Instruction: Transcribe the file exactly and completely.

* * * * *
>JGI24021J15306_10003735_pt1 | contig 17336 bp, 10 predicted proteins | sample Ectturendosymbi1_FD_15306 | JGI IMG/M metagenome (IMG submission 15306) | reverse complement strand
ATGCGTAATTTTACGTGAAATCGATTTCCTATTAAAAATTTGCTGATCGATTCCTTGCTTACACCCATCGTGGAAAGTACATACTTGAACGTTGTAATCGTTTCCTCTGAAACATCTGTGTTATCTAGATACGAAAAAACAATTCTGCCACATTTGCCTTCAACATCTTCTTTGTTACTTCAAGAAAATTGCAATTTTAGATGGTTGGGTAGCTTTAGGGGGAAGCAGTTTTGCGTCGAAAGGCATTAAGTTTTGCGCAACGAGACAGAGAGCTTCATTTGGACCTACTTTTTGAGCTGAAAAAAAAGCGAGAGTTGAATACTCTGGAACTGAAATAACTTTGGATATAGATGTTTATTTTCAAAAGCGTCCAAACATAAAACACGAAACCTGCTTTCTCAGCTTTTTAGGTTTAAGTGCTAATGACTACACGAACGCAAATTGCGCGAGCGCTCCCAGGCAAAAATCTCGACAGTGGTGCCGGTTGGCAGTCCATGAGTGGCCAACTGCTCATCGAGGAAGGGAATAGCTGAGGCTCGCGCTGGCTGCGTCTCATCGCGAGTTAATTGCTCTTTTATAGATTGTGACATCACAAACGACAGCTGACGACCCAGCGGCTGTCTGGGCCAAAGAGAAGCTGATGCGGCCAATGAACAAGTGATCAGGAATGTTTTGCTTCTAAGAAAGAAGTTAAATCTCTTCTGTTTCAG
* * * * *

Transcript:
>JGI24021J15306_10003735_pt1 | contig 17336 bp, 10 predicted proteins | sample Ectturendosymbi1_FD_15306 | JGI IMG/M metagenome (IMG submission 15306) | reverse complement strand
ATGCGTAATTTTACGTGAAATCGATTTCCTATTAAAAATTTGCTGATCGATTCCTTGCTTACACCCATCGTGGAAAGTACATACTTGAACGTTGTAATCGTTTCCTCTGAAACATCTGTGTTATCTAGATACGAAAAAACAATTCTGCCACATTTGCCTTCAACATCTTCTTTGTTACTTCAAGAAAATTGCAATTTTAGATGGTTGGGTAGCTTTAGGGGGAAGCAGTTTTGCGTCGAAAGGCATTAAGTTTTGCGCAACGAGACAGAGAGCTTCATTTGGACCTACTTTTTGAGCTGAAAAAAAAGCGAGAGTTGAATACTCTGGAACTGAAATAACTTTGGATATAGATGTTTATTTTCAAAAGCGTCCAAACATAAAACACGAAACCTGCTTTCTCAGCTTTTTAGGTTTAAGTGCTAATGACTACACGAACGCAAATTGCGCGAGCGCTCCCAGGCAAAAATCTCGACAGTGGTGCCGGTTGGCAGTCCATGAGTGGCCAACTGCTCATCGAGGAAGGGAATAGCTGAGGCTCGCGCTGGCTGCGTCTCATCGCGAGTTAATTGCTCTTTTATAGATTGTGACATCACAAACGACAGCTGACGACCCAGCGGCTGTCTGGGCCAAAGAGAAGCTGATGCGGCCAATGAACAAGTGATCAGGAATGTTTTGCTTCTAAGAAAGAAGTTAAATCTCTTCTGTTTCAG